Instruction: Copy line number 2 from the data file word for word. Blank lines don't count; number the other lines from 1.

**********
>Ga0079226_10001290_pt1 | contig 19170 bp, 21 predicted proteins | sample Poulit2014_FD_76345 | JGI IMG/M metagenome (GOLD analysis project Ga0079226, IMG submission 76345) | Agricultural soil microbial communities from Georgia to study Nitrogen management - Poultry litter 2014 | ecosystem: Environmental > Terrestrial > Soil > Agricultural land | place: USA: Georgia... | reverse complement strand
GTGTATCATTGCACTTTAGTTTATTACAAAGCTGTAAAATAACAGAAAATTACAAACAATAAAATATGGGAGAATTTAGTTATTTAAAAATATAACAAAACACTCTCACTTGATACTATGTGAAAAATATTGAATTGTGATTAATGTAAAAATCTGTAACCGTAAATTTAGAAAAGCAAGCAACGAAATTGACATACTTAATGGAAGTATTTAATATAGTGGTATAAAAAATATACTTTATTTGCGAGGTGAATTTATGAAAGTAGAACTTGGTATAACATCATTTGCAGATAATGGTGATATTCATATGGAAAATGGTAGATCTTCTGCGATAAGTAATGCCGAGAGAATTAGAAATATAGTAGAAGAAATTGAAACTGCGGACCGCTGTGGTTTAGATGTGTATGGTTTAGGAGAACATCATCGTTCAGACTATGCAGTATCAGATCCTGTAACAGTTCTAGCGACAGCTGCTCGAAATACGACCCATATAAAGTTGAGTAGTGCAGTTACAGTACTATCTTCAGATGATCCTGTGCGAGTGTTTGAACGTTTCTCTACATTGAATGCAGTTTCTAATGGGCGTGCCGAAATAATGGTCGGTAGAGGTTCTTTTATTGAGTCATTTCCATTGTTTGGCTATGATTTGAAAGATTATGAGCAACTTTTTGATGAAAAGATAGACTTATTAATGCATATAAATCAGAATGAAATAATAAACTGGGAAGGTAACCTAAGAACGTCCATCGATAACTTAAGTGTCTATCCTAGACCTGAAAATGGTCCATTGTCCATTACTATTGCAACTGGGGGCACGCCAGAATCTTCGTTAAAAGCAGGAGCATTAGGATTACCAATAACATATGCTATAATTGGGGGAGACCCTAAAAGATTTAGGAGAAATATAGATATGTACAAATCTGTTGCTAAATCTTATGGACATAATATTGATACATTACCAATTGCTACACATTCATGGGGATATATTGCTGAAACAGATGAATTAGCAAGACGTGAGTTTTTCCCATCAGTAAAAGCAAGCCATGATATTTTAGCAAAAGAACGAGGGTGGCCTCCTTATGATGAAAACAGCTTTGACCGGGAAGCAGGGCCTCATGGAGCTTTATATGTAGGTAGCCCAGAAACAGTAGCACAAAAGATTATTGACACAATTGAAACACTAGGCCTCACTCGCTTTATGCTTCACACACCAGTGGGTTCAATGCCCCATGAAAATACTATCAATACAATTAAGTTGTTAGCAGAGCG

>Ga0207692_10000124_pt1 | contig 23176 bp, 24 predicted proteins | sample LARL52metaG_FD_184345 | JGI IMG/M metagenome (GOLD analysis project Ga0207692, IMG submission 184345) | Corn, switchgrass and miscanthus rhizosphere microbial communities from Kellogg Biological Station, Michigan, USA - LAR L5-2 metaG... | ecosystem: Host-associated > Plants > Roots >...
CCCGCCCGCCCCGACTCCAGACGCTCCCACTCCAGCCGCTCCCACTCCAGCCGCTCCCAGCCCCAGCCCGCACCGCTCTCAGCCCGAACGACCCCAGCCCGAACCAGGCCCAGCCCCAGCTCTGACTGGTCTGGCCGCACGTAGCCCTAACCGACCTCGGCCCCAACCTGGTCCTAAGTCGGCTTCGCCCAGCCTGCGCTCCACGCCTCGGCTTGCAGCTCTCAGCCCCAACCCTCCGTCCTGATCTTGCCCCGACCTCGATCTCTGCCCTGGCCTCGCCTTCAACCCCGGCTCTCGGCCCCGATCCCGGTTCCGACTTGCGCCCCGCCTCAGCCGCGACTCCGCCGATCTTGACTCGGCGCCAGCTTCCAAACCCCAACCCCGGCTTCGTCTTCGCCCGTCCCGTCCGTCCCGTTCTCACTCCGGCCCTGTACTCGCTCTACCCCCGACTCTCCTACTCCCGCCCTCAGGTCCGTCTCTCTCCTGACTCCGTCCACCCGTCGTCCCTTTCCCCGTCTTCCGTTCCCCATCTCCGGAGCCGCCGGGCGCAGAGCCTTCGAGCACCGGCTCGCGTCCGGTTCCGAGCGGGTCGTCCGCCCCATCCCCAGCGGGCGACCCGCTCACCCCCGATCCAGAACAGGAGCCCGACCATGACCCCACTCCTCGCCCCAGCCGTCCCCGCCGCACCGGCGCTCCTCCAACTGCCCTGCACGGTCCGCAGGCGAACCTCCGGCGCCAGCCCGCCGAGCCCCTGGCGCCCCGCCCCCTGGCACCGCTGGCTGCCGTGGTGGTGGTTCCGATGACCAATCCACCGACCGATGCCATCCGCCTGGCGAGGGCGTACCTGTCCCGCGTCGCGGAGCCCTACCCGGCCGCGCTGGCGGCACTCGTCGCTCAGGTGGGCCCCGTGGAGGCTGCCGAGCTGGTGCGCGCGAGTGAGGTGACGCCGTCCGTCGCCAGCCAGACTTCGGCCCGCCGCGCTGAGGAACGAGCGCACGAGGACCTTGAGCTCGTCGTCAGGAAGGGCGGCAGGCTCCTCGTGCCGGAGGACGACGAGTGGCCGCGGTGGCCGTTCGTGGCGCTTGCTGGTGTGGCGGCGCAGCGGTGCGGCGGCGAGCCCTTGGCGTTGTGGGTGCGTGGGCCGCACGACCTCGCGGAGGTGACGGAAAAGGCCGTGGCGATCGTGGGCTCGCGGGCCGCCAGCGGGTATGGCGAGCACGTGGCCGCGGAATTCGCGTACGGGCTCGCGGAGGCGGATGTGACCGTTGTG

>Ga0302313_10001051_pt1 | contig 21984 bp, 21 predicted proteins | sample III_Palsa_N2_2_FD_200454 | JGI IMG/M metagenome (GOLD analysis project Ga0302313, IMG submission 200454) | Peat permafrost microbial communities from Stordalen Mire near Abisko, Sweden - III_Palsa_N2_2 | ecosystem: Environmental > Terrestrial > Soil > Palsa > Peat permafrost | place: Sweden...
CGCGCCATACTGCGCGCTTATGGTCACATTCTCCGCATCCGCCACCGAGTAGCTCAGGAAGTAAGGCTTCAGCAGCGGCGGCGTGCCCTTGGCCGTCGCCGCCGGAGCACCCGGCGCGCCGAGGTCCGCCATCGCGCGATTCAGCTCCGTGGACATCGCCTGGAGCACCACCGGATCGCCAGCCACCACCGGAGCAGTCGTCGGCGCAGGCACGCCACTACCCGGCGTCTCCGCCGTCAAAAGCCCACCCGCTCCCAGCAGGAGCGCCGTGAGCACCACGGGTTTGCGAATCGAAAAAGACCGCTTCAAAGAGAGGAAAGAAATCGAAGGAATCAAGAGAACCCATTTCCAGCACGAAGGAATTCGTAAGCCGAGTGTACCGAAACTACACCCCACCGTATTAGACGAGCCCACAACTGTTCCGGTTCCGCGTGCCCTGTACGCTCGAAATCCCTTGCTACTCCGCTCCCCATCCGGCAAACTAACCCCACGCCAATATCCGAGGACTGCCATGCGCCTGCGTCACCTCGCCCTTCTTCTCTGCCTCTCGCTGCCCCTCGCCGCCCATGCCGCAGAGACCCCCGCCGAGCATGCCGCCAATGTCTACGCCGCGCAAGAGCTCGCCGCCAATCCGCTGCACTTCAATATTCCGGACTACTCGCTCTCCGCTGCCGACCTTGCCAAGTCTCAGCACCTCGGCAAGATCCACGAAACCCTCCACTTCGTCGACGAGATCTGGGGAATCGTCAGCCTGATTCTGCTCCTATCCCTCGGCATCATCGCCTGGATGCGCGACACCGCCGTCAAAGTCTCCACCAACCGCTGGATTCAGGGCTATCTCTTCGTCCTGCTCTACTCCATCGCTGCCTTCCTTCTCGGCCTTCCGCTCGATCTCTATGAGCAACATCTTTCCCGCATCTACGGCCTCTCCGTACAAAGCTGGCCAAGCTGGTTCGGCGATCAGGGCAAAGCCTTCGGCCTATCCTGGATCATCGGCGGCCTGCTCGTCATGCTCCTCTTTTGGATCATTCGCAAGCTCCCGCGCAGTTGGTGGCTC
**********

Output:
GTGTATCATTGCACTTTAGTTTATTACAAAGCTGTAAAATAACAGAAAATTACAAACAATAAAATATGGGAGAATTTAGTTATTTAAAAATATAACAAAACACTCTCACTTGATACTATGTGAAAAATATTGAATTGTGATTAATGTAAAAATCTGTAACCGTAAATTTAGAAAAGCAAGCAACGAAATTGACATACTTAATGGAAGTATTTAATATAGTGGTATAAAAAATATACTTTATTTGCGAGGTGAATTTATGAAAGTAGAACTTGGTATAACATCATTTGCAGATAATGGTGATATTCATATGGAAAATGGTAGATCTTCTGCGATAAGTAATGCCGAGAGAATTAGAAATATAGTAGAAGAAATTGAAACTGCGGACCGCTGTGGTTTAGATGTGTATGGTTTAGGAGAACATCATCGTTCAGACTATGCAGTATCAGATCCTGTAACAGTTCTAGCGACAGCTGCTCGAAATACGACCCATATAAAGTTGAGTAGTGCAGTTACAGTACTATCTTCAGATGATCCTGTGCGAGTGTTTGAACGTTTCTCTACATTGAATGCAGTTTCTAATGGGCGTGCCGAAATAATGGTCGGTAGAGGTTCTTTTATTGAGTCATTTCCATTGTTTGGCTATGATTTGAAAGATTATGAGCAACTTTTTGATGAAAAGATAGACTTATTAATGCATATAAATCAGAATGAAATAATAAACTGGGAAGGTAACCTAAGAACGTCCATCGATAACTTAAGTGTCTATCCTAGACCTGAAAATGGTCCATTGTCCATTACTATTGCAACTGGGGGCACGCCAGAATCTTCGTTAAAAGCAGGAGCATTAGGATTACCAATAACATATGCTATAATTGGGGGAGACCCTAAAAGATTTAGGAGAAATATAGATATGTACAAATCTGTTGCTAAATCTTATGGACATAATATTGATACATTACCAATTGCTACACATTCATGGGGATATATTGCTGAAACAGATGAATTAGCAAGACGTGAGTTTTTCCCATCAGTAAAAGCAAGCCATGATATTTTAGCAAAAGAACGAGGGTGGCCTCCTTATGATGAAAACAGCTTTGACCGGGAAGCAGGGCCTCATGGAGCTTTATATGTAGGTAGCCCAGAAACAGTAGCACAAAAGATTATTGACACAATTGAAACACTAGGCCTCACTCGCTTTATGCTTCACACACCAGTGGGTTCAATGCCCCATGAAAATACTATCAATACAATTAAGTTGTTAGCAGAGCG